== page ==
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Teaching Science

Discussion in 'Science' started by NODIIT, 5 Jul 2012.

  1. NODIIT

    NODIIT Thread Starter Well-Known Member

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    I feel like po3try get the point here: teaching Science in English is all about teaching "Big Bad Word" and a little bit of the concept hidden behind it.

    Personally, as a secondary teacher, I do not spend too much time simplifying lessons (they are already simplified in the book I'm using now).

    Most of the time I instead try to find many different way to explain a concept and them I repeat, repeat and repeat again.

    Sometimes, one of these explanations reach the long-term memory part of my student's cortex.
    But I'm not really that good at aiming and most of the time they remember it one hour and then it's gone :smile2: ...
     
  2. ramses

    ramses Well-Known Member

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    I teach science to kids from k1 - p2. and the books I use are ridiculous. the k2 students are supposed to learn the composition of the inner and out belt planets in the solar system, and the p1 kids are supposed to learn the hydrological cycle. umm, right.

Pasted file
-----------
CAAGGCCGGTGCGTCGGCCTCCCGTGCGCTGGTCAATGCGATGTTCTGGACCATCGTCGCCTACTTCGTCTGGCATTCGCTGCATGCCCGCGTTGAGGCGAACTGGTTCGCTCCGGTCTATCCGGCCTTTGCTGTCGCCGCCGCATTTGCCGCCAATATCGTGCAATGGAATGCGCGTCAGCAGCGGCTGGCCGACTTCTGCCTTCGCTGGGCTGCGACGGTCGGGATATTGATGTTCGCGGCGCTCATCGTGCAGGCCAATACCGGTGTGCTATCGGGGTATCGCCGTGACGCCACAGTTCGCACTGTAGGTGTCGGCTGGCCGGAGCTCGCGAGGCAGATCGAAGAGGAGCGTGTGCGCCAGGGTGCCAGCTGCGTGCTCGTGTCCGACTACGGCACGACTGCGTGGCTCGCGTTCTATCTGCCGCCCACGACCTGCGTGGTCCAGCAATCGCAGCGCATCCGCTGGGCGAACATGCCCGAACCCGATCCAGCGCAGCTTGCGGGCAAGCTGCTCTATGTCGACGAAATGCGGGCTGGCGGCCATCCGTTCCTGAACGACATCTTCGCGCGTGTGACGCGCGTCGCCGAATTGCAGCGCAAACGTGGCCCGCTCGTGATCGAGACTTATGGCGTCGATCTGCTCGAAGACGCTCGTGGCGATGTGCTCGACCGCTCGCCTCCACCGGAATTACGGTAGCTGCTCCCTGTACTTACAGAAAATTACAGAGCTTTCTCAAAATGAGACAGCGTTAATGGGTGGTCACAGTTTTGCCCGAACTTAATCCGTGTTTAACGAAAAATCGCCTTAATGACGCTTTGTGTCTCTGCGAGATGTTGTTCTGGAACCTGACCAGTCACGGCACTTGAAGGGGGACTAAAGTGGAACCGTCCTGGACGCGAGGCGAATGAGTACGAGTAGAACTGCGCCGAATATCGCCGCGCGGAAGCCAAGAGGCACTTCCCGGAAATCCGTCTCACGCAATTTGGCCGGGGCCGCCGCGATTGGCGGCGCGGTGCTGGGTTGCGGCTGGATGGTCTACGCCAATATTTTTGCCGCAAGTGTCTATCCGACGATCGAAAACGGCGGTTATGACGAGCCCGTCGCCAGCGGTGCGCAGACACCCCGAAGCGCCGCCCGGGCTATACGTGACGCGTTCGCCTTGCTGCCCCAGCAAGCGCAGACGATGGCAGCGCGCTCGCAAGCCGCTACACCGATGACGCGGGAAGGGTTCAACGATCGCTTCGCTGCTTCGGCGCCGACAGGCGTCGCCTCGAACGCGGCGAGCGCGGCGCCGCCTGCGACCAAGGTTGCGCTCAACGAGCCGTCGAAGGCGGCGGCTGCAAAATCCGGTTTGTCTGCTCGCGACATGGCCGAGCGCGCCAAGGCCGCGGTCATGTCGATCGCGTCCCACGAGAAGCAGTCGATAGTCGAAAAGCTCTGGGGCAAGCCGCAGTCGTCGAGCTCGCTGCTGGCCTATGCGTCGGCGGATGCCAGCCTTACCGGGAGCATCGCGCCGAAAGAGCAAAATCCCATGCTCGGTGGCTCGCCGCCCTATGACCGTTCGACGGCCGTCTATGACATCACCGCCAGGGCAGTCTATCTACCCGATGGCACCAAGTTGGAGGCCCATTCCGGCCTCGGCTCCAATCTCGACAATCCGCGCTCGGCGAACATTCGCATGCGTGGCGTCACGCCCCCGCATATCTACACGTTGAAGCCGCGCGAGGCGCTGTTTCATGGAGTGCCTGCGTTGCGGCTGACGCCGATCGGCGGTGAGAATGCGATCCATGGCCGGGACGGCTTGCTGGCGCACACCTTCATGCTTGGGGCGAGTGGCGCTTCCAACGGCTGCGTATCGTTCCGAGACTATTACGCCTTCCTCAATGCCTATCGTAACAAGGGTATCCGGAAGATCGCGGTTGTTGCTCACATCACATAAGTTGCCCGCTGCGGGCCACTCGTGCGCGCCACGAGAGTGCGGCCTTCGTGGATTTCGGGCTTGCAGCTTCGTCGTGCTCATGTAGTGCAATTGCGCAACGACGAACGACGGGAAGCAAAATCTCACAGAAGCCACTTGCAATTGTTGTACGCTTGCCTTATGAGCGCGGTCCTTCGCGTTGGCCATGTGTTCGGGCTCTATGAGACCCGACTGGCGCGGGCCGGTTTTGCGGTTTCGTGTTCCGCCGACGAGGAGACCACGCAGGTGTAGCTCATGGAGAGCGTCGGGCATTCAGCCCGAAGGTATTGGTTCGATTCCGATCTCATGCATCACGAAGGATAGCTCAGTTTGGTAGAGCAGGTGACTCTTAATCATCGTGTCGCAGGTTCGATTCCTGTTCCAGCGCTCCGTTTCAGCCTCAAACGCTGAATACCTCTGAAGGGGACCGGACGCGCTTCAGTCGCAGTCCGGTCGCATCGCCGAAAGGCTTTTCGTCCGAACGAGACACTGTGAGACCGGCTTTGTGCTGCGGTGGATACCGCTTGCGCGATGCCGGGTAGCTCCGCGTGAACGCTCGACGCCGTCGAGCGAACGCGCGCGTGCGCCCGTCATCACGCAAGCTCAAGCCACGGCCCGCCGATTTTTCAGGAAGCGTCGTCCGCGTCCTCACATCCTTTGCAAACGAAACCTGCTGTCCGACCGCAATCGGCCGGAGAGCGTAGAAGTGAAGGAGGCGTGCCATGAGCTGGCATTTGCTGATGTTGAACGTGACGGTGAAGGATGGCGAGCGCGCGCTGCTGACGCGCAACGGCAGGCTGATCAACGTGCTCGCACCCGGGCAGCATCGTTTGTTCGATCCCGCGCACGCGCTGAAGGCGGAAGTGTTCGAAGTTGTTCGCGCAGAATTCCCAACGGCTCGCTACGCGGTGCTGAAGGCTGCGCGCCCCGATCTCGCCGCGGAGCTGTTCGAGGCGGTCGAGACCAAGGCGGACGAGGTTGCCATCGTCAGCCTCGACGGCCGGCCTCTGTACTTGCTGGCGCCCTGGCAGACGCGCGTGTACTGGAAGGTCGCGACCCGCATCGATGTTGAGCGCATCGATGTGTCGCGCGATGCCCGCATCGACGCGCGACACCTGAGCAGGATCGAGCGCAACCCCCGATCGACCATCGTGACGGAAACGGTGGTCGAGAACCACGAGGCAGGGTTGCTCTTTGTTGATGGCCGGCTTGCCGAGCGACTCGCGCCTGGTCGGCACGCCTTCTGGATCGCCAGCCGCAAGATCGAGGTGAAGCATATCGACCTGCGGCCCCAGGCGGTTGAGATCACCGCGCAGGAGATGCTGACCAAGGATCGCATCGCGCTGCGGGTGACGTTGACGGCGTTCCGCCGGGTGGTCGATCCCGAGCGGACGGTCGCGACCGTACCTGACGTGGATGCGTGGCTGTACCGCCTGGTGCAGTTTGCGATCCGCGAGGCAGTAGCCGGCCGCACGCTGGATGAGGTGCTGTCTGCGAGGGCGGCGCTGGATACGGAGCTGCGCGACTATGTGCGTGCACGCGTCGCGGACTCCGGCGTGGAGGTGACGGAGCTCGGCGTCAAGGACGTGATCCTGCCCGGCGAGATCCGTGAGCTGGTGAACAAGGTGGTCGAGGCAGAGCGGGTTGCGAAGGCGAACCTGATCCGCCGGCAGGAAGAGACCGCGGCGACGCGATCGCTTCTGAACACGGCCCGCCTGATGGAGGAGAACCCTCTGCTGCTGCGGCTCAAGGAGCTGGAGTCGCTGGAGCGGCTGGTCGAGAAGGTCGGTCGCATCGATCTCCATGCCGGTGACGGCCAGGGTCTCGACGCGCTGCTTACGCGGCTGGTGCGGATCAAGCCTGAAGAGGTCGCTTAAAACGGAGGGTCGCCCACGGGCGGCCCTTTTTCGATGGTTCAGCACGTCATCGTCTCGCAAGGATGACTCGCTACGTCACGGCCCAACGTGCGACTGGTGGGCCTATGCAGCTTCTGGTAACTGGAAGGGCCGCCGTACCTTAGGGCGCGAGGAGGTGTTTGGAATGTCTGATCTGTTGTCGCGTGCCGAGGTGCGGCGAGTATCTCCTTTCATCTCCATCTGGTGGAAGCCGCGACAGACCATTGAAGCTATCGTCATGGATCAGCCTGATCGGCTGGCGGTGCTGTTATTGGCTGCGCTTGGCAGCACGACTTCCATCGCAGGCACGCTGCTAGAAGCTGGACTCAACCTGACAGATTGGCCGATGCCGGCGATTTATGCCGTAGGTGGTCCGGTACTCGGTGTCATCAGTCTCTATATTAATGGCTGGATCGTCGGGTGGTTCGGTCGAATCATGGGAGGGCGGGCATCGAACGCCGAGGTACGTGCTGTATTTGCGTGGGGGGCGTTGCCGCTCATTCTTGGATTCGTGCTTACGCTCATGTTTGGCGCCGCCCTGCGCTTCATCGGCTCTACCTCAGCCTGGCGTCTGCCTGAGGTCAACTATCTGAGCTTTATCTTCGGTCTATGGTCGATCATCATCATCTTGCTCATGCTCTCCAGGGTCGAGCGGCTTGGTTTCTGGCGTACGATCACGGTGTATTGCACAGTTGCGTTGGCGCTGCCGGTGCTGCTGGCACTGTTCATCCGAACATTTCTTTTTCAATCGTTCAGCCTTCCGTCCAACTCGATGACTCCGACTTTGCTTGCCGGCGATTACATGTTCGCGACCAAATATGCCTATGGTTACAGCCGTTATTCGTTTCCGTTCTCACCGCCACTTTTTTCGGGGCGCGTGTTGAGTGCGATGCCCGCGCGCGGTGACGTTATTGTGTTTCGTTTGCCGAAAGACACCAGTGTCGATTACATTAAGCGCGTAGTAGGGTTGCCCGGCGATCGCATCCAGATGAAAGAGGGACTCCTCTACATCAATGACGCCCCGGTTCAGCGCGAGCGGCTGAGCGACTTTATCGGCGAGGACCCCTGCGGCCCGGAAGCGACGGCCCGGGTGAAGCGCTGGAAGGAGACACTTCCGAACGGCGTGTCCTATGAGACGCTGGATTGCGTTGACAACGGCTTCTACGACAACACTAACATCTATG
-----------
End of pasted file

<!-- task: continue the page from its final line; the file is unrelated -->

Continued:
I tend to let my kids experiment more and I don't worry too much about the big bad words in the book. I figure if the activities make an impression on the kids they will want to know the name for what they are doing, and once they learn it, they are less apt to forget.

    having said that, i envy no-one who teaches science to teenagers.
     
  3. crew

    crew Faber College Member

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    i used to teach science in an EP. i always figured i was teaching english through science.

    no books. no materials. only an incomprehensible curriculum and no one looking over my shoulder. that is until the director of EP would inevitably tell me to make my exams easier.
     
  4. r.a.s.n

    r.a.s.n New Member

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    :no: I looooooooove teaching science to teenagers! They are awesome! I can actually explain things like I would to an adult and they are old enough and smart enough to ask questions back!
     
  5. po3try

    po3try Guest

    me to. like why do we have 'hypothesis' pastered all through the book instead of 'what do you think will happen'..
     
  6. r.a.s.n

    r.a.s.n New Member

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    cuz it's called a "hypothesis." it's not called a "what do you think will happen." It depends on the grade level. I wouldn't see why any student under grade 3 or 4 would even need to know hypothesis. shouldn't they just be learning about the difference between plant and animal, or mammals have hair and birds have feathers, things like that???
     
  7. r.a.s.n

    r.a.s.n New Member

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    Sorry, po3try, I think I misunderstood what you meant. I totally agree, since I reread the previous postings and saw you are talking about 7 year old students, that they should just simply ask in the text "what do you think will happen." maybe in a few years they can understand that that IS a hypothesis. Apologies, again.
     
  8. NODIIT

    NODIIT Thread Starter Well-Known Member

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    Hummm.. Drop it in a trash, build your own.